Despite rights issues, US to share assets, intel with PH to combat IS
The United States has reiterated its commitment and support for the Philippines in defeating the Islamic State (IS), an international terror group also referred to the Islamic State Iraq and Syria (ISIS) and its sympathizers in the country.
A senior official of the US Department of Homeland Security (DHS) said the US would provide the Philippines assets it would request despite global concern on the human rights situation and rule of law in the country.
In fighting IS, David J. Glawe, DHS undersecretary for intelligence and analysis, said the Philippines would receive multi-faceted support and partnership from the US government.
“You can expect a hundred percent of the assets of the US government that the Philippines would request,” Glawe told reporters in an interview on Friday. “We are committed to our partnership and friendship with the Philippines in our global fight against ISIS and Al-Qaeda.”
Glawe visited Manila to meet with Justice Secretary Vitaliano Aguirre II and the senior officials its attached agencies.
They discussed issues of “mutual concerns” in the areas of drug enforcement, child trafficking, global terrorism and transnational crimes.
US Department of State recently tagged the Maute Group, which was behind the Marawi siege, as “ISIS-Philippines” and designated them as foreign terrorist organization.
Glawe said the US and the Philippines had been sharing information “back and forth” that would help address airline safety issues and passenger information.
“We know ISIS and Al-Qaeda continue to target aviation and the worse thing that could happen is if we had a successful attack on an airliner,” he said.
He said the two countries are cooperating to address the vulnerabilities in the aviation security.
But the partnership between Manila and Washington, according to Glawe, is hinged on the rule of law and the humane treatment of people.
Asked if the US was concerned that the Philippine government would use American assets in its bloody war on drugs, the undersecretary said the rule of law is of utmost important.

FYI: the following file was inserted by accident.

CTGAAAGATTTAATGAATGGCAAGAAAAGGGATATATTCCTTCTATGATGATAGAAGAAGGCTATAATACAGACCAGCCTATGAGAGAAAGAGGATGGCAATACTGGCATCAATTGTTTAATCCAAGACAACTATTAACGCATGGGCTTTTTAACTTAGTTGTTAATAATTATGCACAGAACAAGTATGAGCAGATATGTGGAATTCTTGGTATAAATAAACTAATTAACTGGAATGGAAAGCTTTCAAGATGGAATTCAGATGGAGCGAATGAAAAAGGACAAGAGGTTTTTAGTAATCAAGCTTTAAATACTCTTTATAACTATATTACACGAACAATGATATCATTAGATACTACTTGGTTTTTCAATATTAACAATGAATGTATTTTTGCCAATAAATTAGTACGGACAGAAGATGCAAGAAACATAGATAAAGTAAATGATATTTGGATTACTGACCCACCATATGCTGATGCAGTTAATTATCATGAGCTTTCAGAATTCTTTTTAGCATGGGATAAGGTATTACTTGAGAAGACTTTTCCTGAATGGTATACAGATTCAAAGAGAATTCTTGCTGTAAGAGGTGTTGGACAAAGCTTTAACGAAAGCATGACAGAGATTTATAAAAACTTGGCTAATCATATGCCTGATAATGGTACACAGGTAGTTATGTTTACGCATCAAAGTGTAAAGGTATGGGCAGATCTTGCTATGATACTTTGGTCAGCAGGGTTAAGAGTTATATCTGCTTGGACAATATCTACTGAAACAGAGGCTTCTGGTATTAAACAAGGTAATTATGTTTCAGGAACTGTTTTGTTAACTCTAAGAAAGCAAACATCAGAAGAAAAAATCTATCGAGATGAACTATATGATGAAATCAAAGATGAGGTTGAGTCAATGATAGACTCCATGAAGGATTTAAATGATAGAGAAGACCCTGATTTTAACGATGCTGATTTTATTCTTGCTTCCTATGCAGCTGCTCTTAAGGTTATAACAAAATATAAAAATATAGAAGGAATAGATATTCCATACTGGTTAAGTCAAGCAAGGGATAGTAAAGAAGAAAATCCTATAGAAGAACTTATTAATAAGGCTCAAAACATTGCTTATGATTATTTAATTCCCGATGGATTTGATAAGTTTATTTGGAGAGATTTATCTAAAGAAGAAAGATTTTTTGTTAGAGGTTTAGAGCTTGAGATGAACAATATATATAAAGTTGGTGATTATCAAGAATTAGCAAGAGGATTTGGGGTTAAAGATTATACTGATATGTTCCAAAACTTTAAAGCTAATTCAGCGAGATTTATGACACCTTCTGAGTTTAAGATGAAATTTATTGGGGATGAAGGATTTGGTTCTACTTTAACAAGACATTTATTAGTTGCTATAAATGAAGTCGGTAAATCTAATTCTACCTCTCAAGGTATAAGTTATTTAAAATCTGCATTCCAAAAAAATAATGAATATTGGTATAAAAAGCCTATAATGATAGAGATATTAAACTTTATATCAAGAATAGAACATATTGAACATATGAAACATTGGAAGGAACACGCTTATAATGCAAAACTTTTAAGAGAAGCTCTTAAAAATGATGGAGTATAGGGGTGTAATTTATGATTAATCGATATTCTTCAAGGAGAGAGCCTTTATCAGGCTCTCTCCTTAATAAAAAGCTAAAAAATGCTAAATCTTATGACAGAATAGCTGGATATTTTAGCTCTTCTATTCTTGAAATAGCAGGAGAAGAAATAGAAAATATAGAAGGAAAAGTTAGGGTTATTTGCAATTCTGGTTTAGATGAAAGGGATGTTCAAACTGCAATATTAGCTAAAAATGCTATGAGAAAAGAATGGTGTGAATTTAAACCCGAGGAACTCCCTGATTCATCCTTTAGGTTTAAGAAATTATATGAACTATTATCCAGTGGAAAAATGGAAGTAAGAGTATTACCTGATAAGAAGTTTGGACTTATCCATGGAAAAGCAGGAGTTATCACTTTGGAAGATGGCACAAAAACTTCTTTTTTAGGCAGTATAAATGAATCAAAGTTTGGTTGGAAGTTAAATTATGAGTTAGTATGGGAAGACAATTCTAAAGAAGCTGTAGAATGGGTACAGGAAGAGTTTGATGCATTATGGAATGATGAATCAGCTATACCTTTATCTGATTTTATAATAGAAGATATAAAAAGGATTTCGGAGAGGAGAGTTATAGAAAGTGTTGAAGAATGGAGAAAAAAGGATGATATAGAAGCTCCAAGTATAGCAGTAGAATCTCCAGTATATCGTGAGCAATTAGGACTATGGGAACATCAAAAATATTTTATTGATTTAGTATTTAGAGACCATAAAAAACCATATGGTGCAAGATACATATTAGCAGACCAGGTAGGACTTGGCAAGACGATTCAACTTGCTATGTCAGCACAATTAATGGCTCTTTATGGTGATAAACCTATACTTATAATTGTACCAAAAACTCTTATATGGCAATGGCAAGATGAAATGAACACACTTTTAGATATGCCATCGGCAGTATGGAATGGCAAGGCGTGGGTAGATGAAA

“When we partner with countries we also partner in the rule of law and humane treatment of people and that’s the benchmark of US law enforcement,” he said.
Duterte stopped a multimillion helicopter deal with Canada after the latter ordered it reviewed amid concerns about the rights situation in the Philippines.
The Canadian government said it would not allow Bell to sell 16 helicopters, which were intended for humanitarian missions, to Manila if these would be used by soldiers “to kill other Filipinos.“
The British government came under fire for reportedly selling spyware to the Philippines despite Duterte’s brutal war on drugs.
The Guardian posted on its website a story about the issue written by Hannah Ellis-Petersen: “Britain sold spying gear to Philippines despite Duterte’s brutal drugs war.”
Criticizing United Kingdom’s arms export control, Labor MP Lloyed Russel-Moyle said the sale “makes us complicit in the deaths of thousands of Filipinos.”
Press Attaché Molly Koscina, who was also present in the media roundtable, cited the Leahy vetting process.
The vetting process under the Leahy law of the US prohibits the State and Defense Departments from providing military assistance to foreign security forces that has committed gross violation of human rights.
When IS-inspired groups attacked Mindanao, Washington extended its support to the Philippines by providing counter-terror weapons to Philippine soldiers. The US also pledged aid in the rehabilitation of the war-torn Marawi City.
Last month, Secretary of State Rex W. Tillerson announced that Manila has joined the US-led Global Coalition to Defeat ISIS. /atm
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